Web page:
Tone Talk with Tish Hinojosa

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Photo by Natalie Rhea
       

Hi Guitar Girl Readers,

My name is Tish Hinojosa, and I am a singer-songwriter from Austin, Texas. I was born and spent my formative years in San Antonio, Texas. Being the youngest in a large Mexican-American family, I was influenced by the sounds of Mexican music my parents listened to and the pop music flowing from the transistor radios of my older siblings in the 1960s. I fell in love with Linda Ronstadt’s voice when I was twelve years old and decided then that I wanted to be a singer.

Acoustic guitar playing came pretty easy to me and my voice singing the songs of Joan Baez, Linda Ronstadt, John Denver, Paul Simon, and a few Latino stars such as Spain’s Raphael could be heard drifting out of some of the clubs and restaurants on San Antonio’s famous Riverwalk when I was old enough to play there.

Songwriting surprised me when a friend suggested I write a couple of songs to enter in a songwriting contest. I won! Over the years, I have recorded sixteen albums on major and independent record labels, and I have toured around the world. I have played my custom-made Dillon acoustic guitar since 1992. A love song to this guitar, called “My Good Guitar,” appears on my 2018 record, “West.” Presently, I have joined fellow singer-songwriter friends Stephanie Urbina-Jones and Patricia Vonne in a trio, The Texicana Mamas. We just released our first record together today and are thrilled to share our music.

What is your definition of tone, and how has it changed over the years?
When I first started out playing in public in the 1970s, the tone of the acoustic guitar accompaniment was miked rather than built-in in order to capture the natural guitar sound so important in those days. Today, whether in a band environment or playing solo, I like the tone of my acoustic guitar to be warm with some brightness. Some of my songs are upbeat Mexican style and country two-stepping, so the strumming rhythm sound is important to cut through. For my ballads, I fingerpick, so the warmth serves great there.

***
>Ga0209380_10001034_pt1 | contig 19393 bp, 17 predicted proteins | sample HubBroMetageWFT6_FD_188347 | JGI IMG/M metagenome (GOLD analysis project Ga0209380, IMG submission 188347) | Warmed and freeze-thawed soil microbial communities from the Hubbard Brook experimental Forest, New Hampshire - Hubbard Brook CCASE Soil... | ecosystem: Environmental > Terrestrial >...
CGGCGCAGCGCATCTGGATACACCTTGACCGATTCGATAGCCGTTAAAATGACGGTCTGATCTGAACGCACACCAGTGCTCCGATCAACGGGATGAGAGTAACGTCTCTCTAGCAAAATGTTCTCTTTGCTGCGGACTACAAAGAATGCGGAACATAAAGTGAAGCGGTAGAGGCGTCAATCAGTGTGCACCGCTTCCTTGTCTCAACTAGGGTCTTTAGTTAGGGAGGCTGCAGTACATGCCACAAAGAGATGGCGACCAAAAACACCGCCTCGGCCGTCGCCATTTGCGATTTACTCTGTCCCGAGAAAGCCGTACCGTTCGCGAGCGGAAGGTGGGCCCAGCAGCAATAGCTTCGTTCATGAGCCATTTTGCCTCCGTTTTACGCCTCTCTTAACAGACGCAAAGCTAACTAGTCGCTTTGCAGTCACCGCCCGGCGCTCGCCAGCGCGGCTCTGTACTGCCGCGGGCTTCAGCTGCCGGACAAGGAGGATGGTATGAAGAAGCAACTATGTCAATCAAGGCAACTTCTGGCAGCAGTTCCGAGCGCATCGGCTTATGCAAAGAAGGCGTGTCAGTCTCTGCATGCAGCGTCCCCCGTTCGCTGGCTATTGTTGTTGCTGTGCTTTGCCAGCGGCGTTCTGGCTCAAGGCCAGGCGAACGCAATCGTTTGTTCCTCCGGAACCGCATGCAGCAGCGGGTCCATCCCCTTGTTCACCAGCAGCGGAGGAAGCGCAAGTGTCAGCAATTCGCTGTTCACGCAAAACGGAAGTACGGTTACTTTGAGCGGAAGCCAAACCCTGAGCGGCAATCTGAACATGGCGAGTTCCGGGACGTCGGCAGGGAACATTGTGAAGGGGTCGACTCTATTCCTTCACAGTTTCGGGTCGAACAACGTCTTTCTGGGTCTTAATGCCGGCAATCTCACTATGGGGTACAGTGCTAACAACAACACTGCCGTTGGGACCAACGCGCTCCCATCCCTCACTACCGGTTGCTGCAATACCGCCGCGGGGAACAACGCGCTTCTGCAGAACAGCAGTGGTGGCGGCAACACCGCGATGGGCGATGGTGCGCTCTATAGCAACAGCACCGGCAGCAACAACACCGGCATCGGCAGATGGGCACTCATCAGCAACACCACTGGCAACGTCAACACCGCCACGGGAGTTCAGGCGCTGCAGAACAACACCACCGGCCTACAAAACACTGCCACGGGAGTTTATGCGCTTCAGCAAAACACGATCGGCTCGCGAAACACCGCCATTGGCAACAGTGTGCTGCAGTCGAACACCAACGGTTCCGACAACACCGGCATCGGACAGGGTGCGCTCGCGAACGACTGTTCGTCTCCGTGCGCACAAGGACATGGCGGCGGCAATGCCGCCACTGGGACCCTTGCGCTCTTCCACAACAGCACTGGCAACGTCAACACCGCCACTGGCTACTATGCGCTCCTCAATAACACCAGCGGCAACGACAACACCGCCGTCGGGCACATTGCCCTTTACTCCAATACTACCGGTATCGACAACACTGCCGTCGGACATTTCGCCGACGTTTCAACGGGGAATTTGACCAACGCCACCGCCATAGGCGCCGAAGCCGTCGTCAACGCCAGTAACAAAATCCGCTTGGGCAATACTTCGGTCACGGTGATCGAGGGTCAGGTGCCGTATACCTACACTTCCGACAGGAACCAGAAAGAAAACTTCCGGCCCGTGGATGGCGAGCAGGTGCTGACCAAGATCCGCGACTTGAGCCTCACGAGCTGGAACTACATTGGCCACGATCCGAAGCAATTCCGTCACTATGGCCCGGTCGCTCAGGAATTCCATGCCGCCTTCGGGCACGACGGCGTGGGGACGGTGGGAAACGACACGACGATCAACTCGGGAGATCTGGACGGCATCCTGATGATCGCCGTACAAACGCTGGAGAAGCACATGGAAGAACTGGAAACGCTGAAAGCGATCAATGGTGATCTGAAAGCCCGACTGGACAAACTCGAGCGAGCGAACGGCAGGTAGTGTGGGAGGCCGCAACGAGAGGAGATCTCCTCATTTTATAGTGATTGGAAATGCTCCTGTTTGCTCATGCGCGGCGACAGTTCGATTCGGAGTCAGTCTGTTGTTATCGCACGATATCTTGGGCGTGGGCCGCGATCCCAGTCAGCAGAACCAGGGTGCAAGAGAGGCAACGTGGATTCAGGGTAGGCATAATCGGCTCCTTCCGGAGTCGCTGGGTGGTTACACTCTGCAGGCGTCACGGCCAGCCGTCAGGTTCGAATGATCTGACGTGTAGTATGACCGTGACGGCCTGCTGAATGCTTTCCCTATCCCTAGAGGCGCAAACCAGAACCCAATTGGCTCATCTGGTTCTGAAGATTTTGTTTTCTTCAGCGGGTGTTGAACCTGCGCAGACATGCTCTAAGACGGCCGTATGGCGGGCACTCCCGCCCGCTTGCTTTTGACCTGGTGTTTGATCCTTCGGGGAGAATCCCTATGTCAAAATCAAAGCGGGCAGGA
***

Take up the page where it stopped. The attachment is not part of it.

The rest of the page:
Which guitars, amps, and pedals are you currently using and why?
I currently still play my Dillon Guitar. Luthier, John Dillon, built acoustic guitars in the 1980s and ’90s. Some of his more famous clients were artists such as Michael Martin Murphey and Bonnie Raitt. I love a guitar that is beautiful but has endurance, travels well, and stays in tune. That’s still my Dillon. It suffered some hardships and breaks, but was restored to its almost original beauty by a fine craftsman and is lovely as ever. My equipment and set up is simple. I have a built-in L.R. Baggs Anthem pickup. Baggs is one of the all-round best on the market. The coolest part of the Anthem is that it has true mic and pickup, so it’s as if the guitar is both going through a microphone and pickup at once. I also use a Red Eye Pre-Amp with a boost button (for boosting fingerpicking), and a Boss plug-in tuner.

What about strings?
I have used Elixir Bronze medium gauge strings since Elixir hit the market in the early ’90s. They are strong, last long, have a beautiful tone, and are easy on the fingers.

Are there certain recording techniques you prefer in the studio?
In the studio, I like to mic the guitar. I feel I get the best clean, true sound in the controlled environment of a studio.

How do you keep your sound consistent onstage?
The Red Eye Pre Amp boost button allows me to have a certain volume for strumming songs, then boost it up when I’m going to play a soft fingerpicking song.

What does your practice consist of?
My practice consists of playing through old songs (mine as well as covers) and challenging myself to learn new chords.

What is your advice for young women who hope to work in the music industry?
Stay true and follow through. Keep it honest. Listen closely. Pay close attention to the business and recording of your work. Always work on pushing yourself to get better at your craft.

To learn more about The Texicana Mamas, visit their site – www.thetexicanamanas.com

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